By Nina Gao
You’re halfway through your PhD graduate studies and want to put your training to good use on a career that has a broad impact on society. Neither academia nor industry pique your interest… what else is out there?
No, I’m not talking about becoming a vigilante warrior of justice. I’m talking about a career in science policy! Perhaps you were intrigued after reading guests posts by Tamara here and here, but weren’t sure about how to make a full blown career out of it.
I conducted informational interviews with three people working in the science policy field after obtaining PhD’s in biomedical sciences. I got a wealth of advice and tips about what we can do as PhD students. Special thanks to:
- Dr. Erica Siebrasse, Education and Professional Development Manager at American Society for Biochemistry and Molecular Biology (ASBMB)
- Dr. Chris Pickett, director of “Rescuing Biomedical Research”
- Dr. Lida Beninson, Program Officer at The National Academies of Sciences, Engineering, and Medicine (NA SEM)
What kind of careers are there in the realm of science policy?
There are a lot of different positions available for people interested in work with science policy. They range from jobs in academic societies such as the American Society for Microbiology (ASM), independent non-government organizations like the Center for Strategic & International Studies (CSIS) and the American Association for the Advancement of Science (AAAS), and government agencies including (but certainly not limited to) the National Institutes of Health (NIH) and NA SEM.
Science policy roles involve gathering information to guide policy makers to make informed decisions. Many rely heavily on project management, clear communication, and strong proofreading skills. The main goal of the job is to advise and support policies using scientific evidence.
How do I get started?
Getting started can be intimidating and a bit tricky, but don’t worry! The skills necessary for science policy are things that you’re probably already working on: reading, writing, and communication.
Read up on current political news and on-going science policy! Keep reading Politico and check out the sub-reddit on science policy. The ASBMB has an active blog on science policy called “Policy Blotter”, which is great as a starting point. American Association for the Advancement of Science (AAAS) also puts out science policy related articles on “Science Insider”.
Now that you have some issues to talk about, write about them! Start your own blog to discuss important topics, or perhaps contribute to “The BMS Times” *wink wink*! Why not submit an Op-Ed to the editors of the local newspapers, whether it’s at UCSD for “The Guardian” or for the San Diego Tribune? Note that writing about science policy can be different from the writing for research manuscripts that you may be used to. “Rescuing Biomedical Science” has a writing program to help guide science policy writing in the form of blog posts.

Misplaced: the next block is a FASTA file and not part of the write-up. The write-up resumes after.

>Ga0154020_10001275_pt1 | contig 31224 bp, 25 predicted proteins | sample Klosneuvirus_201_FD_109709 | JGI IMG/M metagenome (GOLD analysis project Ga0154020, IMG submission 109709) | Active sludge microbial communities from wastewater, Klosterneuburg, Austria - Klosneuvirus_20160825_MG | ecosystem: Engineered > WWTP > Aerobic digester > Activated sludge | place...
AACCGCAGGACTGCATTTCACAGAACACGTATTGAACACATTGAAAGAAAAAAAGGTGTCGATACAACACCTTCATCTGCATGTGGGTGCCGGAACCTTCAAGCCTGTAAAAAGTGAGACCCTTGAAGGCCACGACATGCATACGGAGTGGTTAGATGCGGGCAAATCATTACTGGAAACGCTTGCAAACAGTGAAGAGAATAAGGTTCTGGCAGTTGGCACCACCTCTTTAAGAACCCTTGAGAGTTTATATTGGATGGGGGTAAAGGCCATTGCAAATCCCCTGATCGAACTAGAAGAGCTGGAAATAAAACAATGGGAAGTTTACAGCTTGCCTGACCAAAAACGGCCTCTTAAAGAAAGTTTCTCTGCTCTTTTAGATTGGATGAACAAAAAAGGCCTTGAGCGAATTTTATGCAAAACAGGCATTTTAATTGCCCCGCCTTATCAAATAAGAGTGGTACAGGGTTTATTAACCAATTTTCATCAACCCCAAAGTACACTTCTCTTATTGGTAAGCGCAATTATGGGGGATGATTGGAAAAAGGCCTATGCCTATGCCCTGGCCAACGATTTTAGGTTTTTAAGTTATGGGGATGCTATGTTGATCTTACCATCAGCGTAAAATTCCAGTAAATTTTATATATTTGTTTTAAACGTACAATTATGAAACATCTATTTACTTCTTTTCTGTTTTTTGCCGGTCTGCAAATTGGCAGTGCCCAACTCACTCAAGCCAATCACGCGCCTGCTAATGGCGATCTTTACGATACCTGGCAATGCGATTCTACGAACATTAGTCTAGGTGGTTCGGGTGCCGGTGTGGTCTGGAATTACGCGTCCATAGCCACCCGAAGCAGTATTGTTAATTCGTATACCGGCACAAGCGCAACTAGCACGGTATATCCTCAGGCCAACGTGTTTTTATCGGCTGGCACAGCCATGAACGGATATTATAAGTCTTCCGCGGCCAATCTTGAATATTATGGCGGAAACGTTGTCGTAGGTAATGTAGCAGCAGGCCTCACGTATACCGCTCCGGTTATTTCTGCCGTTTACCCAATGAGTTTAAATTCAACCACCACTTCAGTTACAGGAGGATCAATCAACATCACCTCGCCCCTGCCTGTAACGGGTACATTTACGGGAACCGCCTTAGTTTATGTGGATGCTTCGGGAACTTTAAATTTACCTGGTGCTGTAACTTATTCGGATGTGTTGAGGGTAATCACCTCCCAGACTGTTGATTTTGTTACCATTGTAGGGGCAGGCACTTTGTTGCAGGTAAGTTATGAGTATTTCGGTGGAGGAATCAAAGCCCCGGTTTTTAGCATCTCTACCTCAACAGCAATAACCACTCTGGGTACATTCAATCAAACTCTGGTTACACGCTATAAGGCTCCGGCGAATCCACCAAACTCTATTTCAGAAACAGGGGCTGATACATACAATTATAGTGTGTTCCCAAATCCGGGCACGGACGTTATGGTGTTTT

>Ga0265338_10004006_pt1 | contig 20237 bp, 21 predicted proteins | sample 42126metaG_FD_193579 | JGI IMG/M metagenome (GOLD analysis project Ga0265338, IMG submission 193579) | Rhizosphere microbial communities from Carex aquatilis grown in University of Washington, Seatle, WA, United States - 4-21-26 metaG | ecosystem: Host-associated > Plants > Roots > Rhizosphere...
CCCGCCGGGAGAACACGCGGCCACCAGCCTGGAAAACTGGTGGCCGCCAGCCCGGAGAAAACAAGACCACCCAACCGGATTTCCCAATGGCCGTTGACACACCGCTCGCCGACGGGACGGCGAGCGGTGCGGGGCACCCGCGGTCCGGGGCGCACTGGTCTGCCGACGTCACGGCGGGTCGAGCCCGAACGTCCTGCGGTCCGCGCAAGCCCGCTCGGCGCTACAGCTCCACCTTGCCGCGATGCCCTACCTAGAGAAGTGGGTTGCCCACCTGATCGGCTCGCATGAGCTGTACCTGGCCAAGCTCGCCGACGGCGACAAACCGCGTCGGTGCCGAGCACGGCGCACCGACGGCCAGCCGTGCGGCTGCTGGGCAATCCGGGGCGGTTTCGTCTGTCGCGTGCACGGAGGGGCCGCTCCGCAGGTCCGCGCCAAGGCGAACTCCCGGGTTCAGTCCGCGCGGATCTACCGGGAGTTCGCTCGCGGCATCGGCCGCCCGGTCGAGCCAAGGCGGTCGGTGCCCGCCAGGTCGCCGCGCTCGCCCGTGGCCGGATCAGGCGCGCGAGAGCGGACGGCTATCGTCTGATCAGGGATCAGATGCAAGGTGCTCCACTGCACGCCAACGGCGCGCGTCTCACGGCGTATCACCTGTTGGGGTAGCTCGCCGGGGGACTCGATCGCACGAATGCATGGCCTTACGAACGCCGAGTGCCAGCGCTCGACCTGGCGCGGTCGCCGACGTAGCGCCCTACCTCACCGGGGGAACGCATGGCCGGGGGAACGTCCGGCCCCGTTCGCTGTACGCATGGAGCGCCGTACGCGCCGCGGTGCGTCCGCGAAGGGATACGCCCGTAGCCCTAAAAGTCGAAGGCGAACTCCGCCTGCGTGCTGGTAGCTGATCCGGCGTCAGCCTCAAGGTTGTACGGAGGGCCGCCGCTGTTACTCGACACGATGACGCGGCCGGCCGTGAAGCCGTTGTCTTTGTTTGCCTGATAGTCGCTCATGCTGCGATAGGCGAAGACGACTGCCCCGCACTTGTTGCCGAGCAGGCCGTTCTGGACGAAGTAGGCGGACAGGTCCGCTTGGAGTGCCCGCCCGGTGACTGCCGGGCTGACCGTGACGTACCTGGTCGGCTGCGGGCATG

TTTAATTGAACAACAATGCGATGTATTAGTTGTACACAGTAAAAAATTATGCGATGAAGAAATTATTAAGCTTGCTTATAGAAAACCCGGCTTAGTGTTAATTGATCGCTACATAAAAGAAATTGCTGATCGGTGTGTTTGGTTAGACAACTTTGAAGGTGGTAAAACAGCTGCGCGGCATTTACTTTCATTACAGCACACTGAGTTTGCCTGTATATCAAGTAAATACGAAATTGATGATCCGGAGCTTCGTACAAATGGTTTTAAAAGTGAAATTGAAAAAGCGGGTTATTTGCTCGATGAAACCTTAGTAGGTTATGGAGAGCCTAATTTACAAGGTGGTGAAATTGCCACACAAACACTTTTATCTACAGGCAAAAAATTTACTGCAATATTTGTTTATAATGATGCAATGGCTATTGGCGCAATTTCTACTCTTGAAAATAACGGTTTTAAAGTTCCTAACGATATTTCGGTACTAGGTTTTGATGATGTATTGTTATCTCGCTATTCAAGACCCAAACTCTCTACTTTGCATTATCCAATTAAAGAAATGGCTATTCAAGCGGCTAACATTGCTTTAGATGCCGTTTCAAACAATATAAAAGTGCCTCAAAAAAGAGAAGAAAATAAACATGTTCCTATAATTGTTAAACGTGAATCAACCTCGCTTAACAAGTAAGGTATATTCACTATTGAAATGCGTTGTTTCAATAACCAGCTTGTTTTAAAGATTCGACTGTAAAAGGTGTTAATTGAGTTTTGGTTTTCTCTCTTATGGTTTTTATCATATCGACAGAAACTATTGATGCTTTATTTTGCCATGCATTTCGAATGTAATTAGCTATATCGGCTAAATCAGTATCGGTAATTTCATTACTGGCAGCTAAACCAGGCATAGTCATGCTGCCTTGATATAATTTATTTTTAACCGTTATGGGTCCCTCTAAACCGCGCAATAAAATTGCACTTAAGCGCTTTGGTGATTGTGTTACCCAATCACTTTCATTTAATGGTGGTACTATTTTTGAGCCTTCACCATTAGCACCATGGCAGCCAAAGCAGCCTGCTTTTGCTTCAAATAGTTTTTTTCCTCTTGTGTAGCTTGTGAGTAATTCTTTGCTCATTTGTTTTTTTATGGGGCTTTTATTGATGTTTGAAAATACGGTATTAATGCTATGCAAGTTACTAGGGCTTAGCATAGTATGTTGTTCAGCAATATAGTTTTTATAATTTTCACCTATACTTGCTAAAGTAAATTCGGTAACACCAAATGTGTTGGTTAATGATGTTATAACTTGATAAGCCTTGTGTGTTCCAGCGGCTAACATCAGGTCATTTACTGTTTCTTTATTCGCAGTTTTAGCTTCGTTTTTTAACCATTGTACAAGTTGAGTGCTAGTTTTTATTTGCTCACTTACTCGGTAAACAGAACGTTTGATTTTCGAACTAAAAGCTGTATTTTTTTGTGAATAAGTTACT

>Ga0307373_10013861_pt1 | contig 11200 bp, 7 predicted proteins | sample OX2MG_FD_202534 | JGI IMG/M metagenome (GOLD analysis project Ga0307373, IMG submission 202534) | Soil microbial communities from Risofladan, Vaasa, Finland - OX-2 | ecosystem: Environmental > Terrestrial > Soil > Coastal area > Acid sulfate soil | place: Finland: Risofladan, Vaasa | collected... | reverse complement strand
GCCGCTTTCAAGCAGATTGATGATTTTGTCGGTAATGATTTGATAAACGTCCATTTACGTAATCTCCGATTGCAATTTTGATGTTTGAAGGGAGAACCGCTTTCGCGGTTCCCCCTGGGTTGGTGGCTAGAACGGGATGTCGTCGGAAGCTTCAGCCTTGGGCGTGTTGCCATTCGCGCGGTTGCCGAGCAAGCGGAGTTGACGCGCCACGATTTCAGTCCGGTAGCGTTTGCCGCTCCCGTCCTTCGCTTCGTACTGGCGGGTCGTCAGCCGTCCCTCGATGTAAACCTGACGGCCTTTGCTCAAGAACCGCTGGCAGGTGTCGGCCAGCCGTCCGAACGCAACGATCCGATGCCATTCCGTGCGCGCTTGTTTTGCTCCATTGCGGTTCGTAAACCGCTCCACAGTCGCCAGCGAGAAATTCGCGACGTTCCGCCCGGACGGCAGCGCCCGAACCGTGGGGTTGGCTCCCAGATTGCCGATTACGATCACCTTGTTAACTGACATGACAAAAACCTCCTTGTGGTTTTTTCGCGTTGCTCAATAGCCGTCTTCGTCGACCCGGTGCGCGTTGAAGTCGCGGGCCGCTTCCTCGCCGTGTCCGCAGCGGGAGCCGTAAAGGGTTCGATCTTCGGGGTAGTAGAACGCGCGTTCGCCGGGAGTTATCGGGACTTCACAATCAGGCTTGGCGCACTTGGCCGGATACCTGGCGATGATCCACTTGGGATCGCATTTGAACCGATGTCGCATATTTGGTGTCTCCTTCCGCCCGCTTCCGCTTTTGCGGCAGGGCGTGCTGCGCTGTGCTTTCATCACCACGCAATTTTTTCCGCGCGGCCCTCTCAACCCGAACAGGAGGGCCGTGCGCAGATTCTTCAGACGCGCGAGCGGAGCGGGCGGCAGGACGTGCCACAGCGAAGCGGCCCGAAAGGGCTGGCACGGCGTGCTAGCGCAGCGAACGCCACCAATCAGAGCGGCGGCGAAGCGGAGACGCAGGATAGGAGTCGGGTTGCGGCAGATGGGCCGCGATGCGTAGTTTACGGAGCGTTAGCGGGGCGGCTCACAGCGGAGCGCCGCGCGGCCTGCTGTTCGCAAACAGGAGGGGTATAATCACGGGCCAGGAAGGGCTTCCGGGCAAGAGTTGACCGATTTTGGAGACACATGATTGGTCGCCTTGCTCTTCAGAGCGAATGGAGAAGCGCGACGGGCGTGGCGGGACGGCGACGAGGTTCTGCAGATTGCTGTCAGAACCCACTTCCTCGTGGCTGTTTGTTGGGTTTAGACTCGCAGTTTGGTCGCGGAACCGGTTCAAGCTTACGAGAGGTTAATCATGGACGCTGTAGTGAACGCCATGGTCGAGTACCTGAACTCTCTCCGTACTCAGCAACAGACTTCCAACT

As Tamara mentioned previously, visit your representatives and policy makers! This can take form in Hill Days for respective societies and organizations, but you can also pay a visit on your own. The American Institute for Biological Sciences has a resource guide for preparing for a district visit.
Where do I go next?
So you’ve tried a little science policy, and you like what you see. Want to go deeper into science policy? GREAT!
Why not try your hand at proofreading and editing science policy articles? The “Journal of Science Policy and Governance” is a student-run, scholarly journal. It is not a huge time commitment, but the hands-on training exposes current policy issues while also allowing you to develop leadership skills.
Check out official science policy fellow programs. Here at UCSD, we have the Science Policy Fellows (SPF) program. The program is open to all graduate students of UCSD’s Jacobs School of Engineering, Scripps Institution of Oceanography, and the School of Medicine. Graduate students are paired with a faculty advisor in the School of Global Policy and Strategy, and they work together to explore policy implications of their dissertational research over course of a year or two.
Consider networking to get to know more people in the field. The National Science Policy Group may also be a useful platform to meet people and learn tips of the trade. Attend conferences on science policy; AAAS puts on the annual “Forum on Science and Technology Policy”. It’s a great opportunity to network, and get in the know about the latest in policy issues.
Finally, the best and possibly easiest way to vault yourself into a science policy career is to get an internship or fellowship in science policy. There are many available, put on by many different groups. These have different requirements and conditions: some fellowships can be done as a 10-week stint during your graduate training, while others are designed for recent PhD graduate as on-the-job training. Dig into more information, and see what fits into your plans. Here are a few better known ones to get you started:
- NAS Mirzayan fellowship
- AAAS Science & Technology Policy fellowship
- ASBMB Science Policy Fellowship Program
- California Council on Science and Technology
- Consider a career in science policy!
- Get experience and get exposure. Find some people with fun position you like and conduct informational interviews
- Read, write, and stay informed. Communication is a great skill no matter what career!
Want more? Check out these resources:
- Scripps Institution for Oceanography (SIO) also has a mailing list for science policy discussion group
- J. Craig Venter Institute (JCVI) policy center